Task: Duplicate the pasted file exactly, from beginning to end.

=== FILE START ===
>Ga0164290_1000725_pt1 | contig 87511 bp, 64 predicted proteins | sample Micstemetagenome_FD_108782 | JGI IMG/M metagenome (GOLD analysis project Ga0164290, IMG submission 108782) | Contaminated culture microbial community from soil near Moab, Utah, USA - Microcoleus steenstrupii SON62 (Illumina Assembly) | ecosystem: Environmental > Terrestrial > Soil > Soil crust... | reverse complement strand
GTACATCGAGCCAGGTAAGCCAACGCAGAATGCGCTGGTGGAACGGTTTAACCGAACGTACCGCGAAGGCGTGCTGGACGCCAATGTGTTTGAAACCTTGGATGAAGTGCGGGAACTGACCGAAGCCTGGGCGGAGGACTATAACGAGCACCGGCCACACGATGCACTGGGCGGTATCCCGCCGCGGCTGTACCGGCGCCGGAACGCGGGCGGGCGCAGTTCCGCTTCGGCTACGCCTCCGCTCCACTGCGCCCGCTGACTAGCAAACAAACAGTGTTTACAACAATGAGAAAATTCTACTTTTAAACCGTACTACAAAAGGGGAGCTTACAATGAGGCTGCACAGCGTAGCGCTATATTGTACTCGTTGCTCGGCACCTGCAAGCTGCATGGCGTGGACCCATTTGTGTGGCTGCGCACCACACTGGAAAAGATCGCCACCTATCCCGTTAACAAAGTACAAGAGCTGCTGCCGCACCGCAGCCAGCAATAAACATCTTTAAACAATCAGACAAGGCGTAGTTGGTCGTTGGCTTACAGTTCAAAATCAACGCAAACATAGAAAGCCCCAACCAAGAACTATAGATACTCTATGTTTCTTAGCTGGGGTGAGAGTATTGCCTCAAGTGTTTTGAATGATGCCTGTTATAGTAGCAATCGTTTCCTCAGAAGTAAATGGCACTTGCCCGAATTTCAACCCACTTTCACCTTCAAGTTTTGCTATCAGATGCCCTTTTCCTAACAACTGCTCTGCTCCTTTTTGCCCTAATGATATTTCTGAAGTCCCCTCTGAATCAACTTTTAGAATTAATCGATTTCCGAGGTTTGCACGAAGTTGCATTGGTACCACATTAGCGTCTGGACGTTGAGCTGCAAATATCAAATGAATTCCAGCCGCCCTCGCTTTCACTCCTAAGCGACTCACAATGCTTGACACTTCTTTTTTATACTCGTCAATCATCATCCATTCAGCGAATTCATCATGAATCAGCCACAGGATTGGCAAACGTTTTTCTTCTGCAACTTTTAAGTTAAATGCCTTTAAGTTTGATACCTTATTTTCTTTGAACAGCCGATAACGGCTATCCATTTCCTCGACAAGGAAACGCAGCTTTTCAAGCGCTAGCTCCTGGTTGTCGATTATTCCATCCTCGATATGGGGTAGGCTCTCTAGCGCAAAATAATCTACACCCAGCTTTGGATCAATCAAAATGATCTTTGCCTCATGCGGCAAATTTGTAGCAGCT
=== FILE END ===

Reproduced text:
>Ga0164290_1000725_pt1 | contig 87511 bp, 64 predicted proteins | sample Micstemetagenome_FD_108782 | JGI IMG/M metagenome (GOLD analysis project Ga0164290, IMG submission 108782) | Contaminated culture microbial community from soil near Moab, Utah, USA - Microcoleus steenstrupii SON62 (Illumina Assembly) | ecosystem: Environmental > Terrestrial > Soil > Soil crust... | reverse complement strand
GTACATCGAGCCAGGTAAGCCAACGCAGAATGCGCTGGTGGAACGGTTTAACCGAACGTACCGCGAAGGCGTGCTGGACGCCAATGTGTTTGAAACCTTGGATGAAGTGCGGGAACTGACCGAAGCCTGGGCGGAGGACTATAACGAGCACCGGCCACACGATGCACTGGGCGGTATCCCGCCGCGGCTGTACCGGCGCCGGAACGCGGGCGGGCGCAGTTCCGCTTCGGCTACGCCTCCGCTCCACTGCGCCCGCTGACTAGCAAACAAACAGTGTTTACAACAATGAGAAAATTCTACTTTTAAACCGTACTACAAAAGGGGAGCTTACAATGAGGCTGCACAGCGTAGCGCTATATTGTACTCGTTGCTCGGCACCTGCAAGCTGCATGGCGTGGACCCATTTGTGTGGCTGCGCACCACACTGGAAAAGATCGCCACCTATCCCGTTAACAAAGTACAAGAGCTGCTGCCGCACCGCAGCCAGCAATAAACATCTTTAAACAATCAGACAAGGCGTAGTTGGTCGTTGGCTTACAGTTCAAAATCAACGCAAACATAGAAAGCCCCAACCAAGAACTATAGATACTCTATGTTTCTTAGCTGGGGTGAGAGTATTGCCTCAAGTGTTTTGAATGATGCCTGTTATAGTAGCAATCGTTTCCTCAGAAGTAAATGGCACTTGCCCGAATTTCAACCCACTTTCACCTTCAAGTTTTGCTATCAGATGCCCTTTTCCTAACAACTGCTCTGCTCCTTTTTGCCCTAATGATATTTCTGAAGTCCCCTCTGAATCAACTTTTAGAATTAATCGATTTCCGAGGTTTGCACGAAGTTGCATTGGTACCACATTAGCGTCTGGACGTTGAGCTGCAAATATCAAATGAATTCCAGCCGCCCTCGCTTTCACTCCTAAGCGACTCACAATGCTTGACACTTCTTTTTTATACTCGTCAATCATCATCCATTCAGCGAATTCATCATGAATCAGCCACAGGATTGGCAAACGTTTTTCTTCTGCAACTTTTAAGTTAAATGCCTTTAAGTTTGATACCTTATTTTCTTTGAACAGCCGATAACGGCTATCCATTTCCTCGACAAGGAAACGCAGCTTTTCAAGCGCTAGCTCCTGGTTGTCGATTATTCCATCCTCGATATGGGGTAGGCTCTCTAGCGCAAAATAATCTACACCCAGCTTTGGATCAATCAAAATGATCTTTGCCTCATGCGGCAAATTTGTAGCAGCT